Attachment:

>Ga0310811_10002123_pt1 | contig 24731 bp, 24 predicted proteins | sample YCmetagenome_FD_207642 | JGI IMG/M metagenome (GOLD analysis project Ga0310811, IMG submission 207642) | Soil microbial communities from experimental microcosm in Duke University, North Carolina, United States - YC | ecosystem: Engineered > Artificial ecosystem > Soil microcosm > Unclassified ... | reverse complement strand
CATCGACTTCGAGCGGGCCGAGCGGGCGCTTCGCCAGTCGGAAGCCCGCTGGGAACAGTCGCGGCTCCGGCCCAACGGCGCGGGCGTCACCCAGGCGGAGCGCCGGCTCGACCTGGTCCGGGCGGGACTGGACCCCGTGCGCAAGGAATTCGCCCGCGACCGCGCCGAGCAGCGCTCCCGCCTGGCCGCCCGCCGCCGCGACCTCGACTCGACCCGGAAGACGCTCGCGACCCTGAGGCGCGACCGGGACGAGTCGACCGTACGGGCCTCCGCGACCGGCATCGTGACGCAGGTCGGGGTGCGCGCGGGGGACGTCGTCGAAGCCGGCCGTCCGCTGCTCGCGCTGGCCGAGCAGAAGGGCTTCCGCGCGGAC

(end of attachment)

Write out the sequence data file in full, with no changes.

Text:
>Ga0310811_10002123_pt1 | contig 24731 bp, 24 predicted proteins | sample YCmetagenome_FD_207642 | JGI IMG/M metagenome (GOLD analysis project Ga0310811, IMG submission 207642) | Soil microbial communities from experimental microcosm in Duke University, North Carolina, United States - YC | ecosystem: Engineered > Artificial ecosystem > Soil microcosm > Unclassified ... | reverse complement strand
CATCGACTTCGAGCGGGCCGAGCGGGCGCTTCGCCAGTCGGAAGCCCGCTGGGAACAGTCGCGGCTCCGGCCCAACGGCGCGGGCGTCACCCAGGCGGAGCGCCGGCTCGACCTGGTCCGGGCGGGACTGGACCCCGTGCGCAAGGAATTCGCCCGCGACCGCGCCGAGCAGCGCTCCCGCCTGGCCGCCCGCCGCCGCGACCTCGACTCGACCCGGAAGACGCTCGCGACCCTGAGGCGCGACCGGGACGAGTCGACCGTACGGGCCTCCGCGACCGGCATCGTGACGCAGGTCGGGGTGCGCGCGGGGGACGTCGTCGAAGCCGGCCGTCCGCTGCTCGCGCTGGCCGAGCAGAAGGGCTTCCGCGCGGAC